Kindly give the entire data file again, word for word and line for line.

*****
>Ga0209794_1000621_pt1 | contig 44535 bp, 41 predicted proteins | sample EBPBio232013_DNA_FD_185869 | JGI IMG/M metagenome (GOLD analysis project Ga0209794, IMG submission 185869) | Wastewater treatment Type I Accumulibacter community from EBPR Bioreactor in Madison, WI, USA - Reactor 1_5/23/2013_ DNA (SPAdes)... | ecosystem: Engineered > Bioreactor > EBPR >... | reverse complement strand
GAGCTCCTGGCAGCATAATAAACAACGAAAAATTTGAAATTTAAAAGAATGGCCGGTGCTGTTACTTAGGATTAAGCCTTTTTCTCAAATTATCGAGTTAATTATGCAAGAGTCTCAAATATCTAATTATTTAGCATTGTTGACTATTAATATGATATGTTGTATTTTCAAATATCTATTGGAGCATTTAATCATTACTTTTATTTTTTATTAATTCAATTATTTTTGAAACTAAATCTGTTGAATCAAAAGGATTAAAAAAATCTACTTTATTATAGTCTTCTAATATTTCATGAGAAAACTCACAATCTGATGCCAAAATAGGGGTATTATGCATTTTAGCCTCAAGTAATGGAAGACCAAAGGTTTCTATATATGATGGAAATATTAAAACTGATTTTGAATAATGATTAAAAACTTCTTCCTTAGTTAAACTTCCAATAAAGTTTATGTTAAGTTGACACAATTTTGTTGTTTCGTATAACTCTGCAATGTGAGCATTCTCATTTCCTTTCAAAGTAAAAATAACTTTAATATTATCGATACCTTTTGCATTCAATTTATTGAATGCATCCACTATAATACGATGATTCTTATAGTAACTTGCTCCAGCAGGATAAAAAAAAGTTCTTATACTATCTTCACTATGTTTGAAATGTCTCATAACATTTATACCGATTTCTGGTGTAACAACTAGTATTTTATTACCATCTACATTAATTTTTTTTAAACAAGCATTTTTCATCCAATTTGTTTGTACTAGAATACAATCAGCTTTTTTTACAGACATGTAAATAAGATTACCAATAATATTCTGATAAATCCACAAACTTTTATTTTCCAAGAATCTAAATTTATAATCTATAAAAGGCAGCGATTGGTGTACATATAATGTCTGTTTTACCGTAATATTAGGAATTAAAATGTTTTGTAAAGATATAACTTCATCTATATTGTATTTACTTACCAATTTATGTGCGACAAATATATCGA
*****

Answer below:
>Ga0209794_1000621_pt1 | contig 44535 bp, 41 predicted proteins | sample EBPBio232013_DNA_FD_185869 | JGI IMG/M metagenome (GOLD analysis project Ga0209794, IMG submission 185869) | Wastewater treatment Type I Accumulibacter community from EBPR Bioreactor in Madison, WI, USA - Reactor 1_5/23/2013_ DNA (SPAdes)... | ecosystem: Engineered > Bioreactor > EBPR >... | reverse complement strand
GAGCTCCTGGCAGCATAATAAACAACGAAAAATTTGAAATTTAAAAGAATGGCCGGTGCTGTTACTTAGGATTAAGCCTTTTTCTCAAATTATCGAGTTAATTATGCAAGAGTCTCAAATATCTAATTATTTAGCATTGTTGACTATTAATATGATATGTTGTATTTTCAAATATCTATTGGAGCATTTAATCATTACTTTTATTTTTTATTAATTCAATTATTTTTGAAACTAAATCTGTTGAATCAAAAGGATTAAAAAAATCTACTTTATTATAGTCTTCTAATATTTCATGAGAAAACTCACAATCTGATGCCAAAATAGGGGTATTATGCATTTTAGCCTCAAGTAATGGAAGACCAAAGGTTTCTATATATGATGGAAATATTAAAACTGATTTTGAATAATGATTAAAAACTTCTTCCTTAGTTAAACTTCCAATAAAGTTTATGTTAAGTTGACACAATTTTGTTGTTTCGTATAACTCTGCAATGTGAGCATTCTCATTTCCTTTCAAAGTAAAAATAACTTTAATATTATCGATACCTTTTGCATTCAATTTATTGAATGCATCCACTATAATACGATGATTCTTATAGTAACTTGCTCCAGCAGGATAAAAAAAAGTTCTTATACTATCTTCACTATGTTTGAAATGTCTCATAACATTTATACCGATTTCTGGTGTAACAACTAGTATTTTATTACCATCTACATTAATTTTTTTTAAACAAGCATTTTTCATCCAATTTGTTTGTACTAGAATACAATCAGCTTTTTTTACAGACATGTAAATAAGATTACCAATAATATTCTGATAAATCCACAAACTTTTATTTTCCAAGAATCTAAATTTATAATCTATAAAAGGCAGCGATTGGTGTACATATAATGTCTGTTTTACCGTAATATTAGGAATTAAAATGTTTTGTAAAGATATAACTTCATCTATATTGTATTTACTTACCAATTTATGTGCGACAAATATATCGA